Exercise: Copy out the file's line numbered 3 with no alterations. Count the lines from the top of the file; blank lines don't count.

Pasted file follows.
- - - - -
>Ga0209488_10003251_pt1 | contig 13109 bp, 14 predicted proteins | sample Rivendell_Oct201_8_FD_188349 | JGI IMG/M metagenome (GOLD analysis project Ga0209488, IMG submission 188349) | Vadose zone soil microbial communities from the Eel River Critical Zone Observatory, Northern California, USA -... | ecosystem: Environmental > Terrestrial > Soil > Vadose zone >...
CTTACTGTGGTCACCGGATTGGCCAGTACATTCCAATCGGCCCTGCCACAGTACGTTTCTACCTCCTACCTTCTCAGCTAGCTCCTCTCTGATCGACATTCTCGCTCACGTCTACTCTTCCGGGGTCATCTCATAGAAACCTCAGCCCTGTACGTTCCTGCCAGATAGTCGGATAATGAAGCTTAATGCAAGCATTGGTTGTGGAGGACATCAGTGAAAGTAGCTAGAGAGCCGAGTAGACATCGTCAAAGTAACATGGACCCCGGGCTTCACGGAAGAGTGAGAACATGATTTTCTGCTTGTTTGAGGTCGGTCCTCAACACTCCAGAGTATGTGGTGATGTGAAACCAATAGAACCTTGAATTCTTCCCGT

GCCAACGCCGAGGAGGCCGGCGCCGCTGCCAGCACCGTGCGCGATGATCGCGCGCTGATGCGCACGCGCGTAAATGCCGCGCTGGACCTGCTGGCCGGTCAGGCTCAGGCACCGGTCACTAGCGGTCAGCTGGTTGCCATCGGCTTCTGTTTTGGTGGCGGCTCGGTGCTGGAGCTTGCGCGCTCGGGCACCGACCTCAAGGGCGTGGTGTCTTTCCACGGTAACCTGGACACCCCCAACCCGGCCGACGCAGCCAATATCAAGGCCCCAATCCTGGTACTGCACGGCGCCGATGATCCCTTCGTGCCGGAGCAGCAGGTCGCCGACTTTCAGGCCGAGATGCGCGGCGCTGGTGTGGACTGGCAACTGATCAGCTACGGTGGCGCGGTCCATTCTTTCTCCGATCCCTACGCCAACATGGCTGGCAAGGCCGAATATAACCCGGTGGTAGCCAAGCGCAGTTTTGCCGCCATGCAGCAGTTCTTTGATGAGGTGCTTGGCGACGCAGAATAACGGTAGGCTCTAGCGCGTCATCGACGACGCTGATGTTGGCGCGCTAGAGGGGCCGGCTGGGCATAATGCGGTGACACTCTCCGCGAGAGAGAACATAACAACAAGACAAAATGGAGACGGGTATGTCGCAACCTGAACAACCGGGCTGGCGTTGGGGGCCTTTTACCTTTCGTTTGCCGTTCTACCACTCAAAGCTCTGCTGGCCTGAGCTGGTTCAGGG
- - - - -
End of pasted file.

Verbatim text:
GCCAACGCCGAGGAGGCCGGCGCCGCTGCCAGCACCGTGCGCGATGATCGCGCGCTGATGCGCACGCGCGTAAATGCCGCGCTGGACCTGCTGGCCGGTCAGGCTCAGGCACCGGTCACTAGCGGTCAGCTGGTTGCCATCGGCTTCTGTTTTGGTGGCGGCTCGGTGCTGGAGCTTGCGCGCTCGGGCACCGACCTCAAGGGCGTGGTGTCTTTCCACGGTAACCTGGACACCCCCAACCCGGCCGACGCAGCCAATATCAAGGCCCCAATCCTGGTACTGCACGGCGCCGATGATCCCTTCGTGCCGGAGCAGCAGGTCGCCGACTTTCAGGCCGAGATGCGCGGCGCTGGTGTGGACTGGCAACTGATCAGCTACGGTGGCGCGGTCCATTCTTTCTCCGATCCCTACGCCAACATGGCTGGCAAGGCCGAATATAACCCGGTGGTAGCCAAGCGCAGTTTTGCCGCCATGCAGCAGTTCTTTGATGAGGTGCTTGGCGACGCAGAATAACGGTAGGCTCTAGCGCGTCATCGACGACGCTGATGTTGGCGCGCTAGAGGGGCCGGCTGGGCATAATGCGGTGACACTCTCCGCGAGAGAGAACATAACAACAAGACAAAATGGAGACGGGTATGTCGCAACCTGAACAACCGGGCTGGCGTTGGGGGCCTTTTACCTTTCGTTTGCCGTTCTACCACTCAAAGCTCTGCTGGCCTGAGCTGGTTCAGGG